By Nigar Orujova
The Central Bank of Azerbaijan is planning to lower the minimum capital ratio requirement for local banks to 10 percent from the current 12 percent by 2015-end, Fitch Ratings said on December 25.
“A sharp decline in the Azerbaijani manat hit capital ratios of local banks via inflation of foreign currency-denominated risk-weighted assets (RWAs), and in some cases, significant translation losses on unhedged short open currency positions,” the message said.
The value of the manat has dropped on December 21, following the CBA decision to allow a freely floating exchange rate. As a result, US dollar and euro rose by nearly 50 percent in value in Azerbaijan. Earlier this year, the manat already lost 34 percent of its price. This made the national currency the world’s worst-performing currency this year.
The constantly increasing in price dollar and euro have created some difficulties for the national banks. The official exchange rate of US dollar and euro to Azerbaijani manat was set at 1.5540 manats and 1.7043 manats, respectively on December 25.
Some banks face the risk of breaching capital ratios, although Fitch believes that some regulatory forbearance is likely to be provided, giving the shareholders time to inject capital and to bring the banks in compliance with regulatory capital adequacy rules.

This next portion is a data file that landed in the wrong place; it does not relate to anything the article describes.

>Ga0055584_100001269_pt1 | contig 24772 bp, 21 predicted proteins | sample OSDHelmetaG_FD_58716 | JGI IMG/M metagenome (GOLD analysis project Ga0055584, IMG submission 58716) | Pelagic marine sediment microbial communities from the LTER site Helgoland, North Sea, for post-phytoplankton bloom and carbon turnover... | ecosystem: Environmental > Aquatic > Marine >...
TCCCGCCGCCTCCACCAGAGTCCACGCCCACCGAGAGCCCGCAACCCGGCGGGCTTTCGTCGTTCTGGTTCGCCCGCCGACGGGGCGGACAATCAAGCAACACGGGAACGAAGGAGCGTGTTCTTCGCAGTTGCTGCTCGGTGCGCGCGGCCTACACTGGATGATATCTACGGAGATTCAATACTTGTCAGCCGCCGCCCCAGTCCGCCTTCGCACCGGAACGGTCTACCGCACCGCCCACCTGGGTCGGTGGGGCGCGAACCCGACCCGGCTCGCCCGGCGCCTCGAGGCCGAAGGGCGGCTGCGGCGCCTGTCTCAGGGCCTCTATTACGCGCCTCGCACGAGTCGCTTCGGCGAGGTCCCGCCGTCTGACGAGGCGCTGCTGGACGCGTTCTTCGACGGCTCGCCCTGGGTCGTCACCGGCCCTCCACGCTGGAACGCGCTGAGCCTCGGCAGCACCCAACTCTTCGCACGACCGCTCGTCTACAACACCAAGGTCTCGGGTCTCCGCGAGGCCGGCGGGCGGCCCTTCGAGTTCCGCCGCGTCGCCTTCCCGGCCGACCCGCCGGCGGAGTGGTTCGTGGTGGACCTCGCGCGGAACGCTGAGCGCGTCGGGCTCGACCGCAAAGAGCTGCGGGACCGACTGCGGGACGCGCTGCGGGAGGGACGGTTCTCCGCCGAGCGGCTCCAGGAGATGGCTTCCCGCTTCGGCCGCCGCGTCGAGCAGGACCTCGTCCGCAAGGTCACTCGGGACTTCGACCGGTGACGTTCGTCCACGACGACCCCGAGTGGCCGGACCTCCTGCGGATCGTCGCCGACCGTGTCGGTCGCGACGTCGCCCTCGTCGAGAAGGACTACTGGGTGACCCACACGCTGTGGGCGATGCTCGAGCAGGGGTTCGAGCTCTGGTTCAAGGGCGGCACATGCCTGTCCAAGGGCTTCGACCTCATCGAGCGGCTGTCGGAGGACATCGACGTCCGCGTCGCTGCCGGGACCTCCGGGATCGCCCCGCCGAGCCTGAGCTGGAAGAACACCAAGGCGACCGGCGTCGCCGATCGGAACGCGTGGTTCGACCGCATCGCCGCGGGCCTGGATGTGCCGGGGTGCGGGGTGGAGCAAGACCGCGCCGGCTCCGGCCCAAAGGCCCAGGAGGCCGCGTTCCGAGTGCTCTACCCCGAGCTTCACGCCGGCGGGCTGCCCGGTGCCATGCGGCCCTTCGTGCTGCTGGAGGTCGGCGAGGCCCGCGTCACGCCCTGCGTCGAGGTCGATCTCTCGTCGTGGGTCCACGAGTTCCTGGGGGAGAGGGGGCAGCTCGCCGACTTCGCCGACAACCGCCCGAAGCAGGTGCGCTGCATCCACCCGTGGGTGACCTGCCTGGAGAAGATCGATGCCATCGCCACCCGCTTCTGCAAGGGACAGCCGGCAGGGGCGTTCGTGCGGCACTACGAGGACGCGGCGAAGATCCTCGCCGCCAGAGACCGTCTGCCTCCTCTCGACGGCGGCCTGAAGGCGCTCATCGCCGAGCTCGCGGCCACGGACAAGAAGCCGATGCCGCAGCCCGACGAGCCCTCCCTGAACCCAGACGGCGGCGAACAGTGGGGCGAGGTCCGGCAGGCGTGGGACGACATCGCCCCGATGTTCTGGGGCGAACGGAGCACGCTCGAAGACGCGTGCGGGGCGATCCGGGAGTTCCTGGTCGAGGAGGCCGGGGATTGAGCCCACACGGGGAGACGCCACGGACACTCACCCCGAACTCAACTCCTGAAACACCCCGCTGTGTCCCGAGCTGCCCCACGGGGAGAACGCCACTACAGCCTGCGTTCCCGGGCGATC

This view is based on a track record of regulatory forbearance being made available to the banking sector after a previous devaluation of the manat in February 2015, said Fitch Ratings.
Additional longer-term downside stems from potential asset quality pressure due to significant dollarization of the loan books (sector average was around 60 percent after the devaluation), while most of the borrowers have limited access to revenues in foreign currency, according to the message.
Fitch Ratings said that liquidity may also be challenged, if people start withdrawing money, although according to banks deposits were stable in the last several days.
In the worst-case scenario, Fitch believes that support from the Central Bank may be forthcoming.
The agency has also affirmed ratings of five Azerbaijani banks, related to the devaluation of manat.
Fitch has kept the “BB” long-term issuer default rating (IDR) of International Bank of Azerbaijan in the “Rating Watch Positive” list, said the agency on its website.
The IDRs of Demirbank, Atabank and AGBank were placed in the “Rating Watch Negative” list, with a possibility of upgrading the rating.
Forecast for Unibank’s IDR (“B”) was changed from “stable” to “negative”.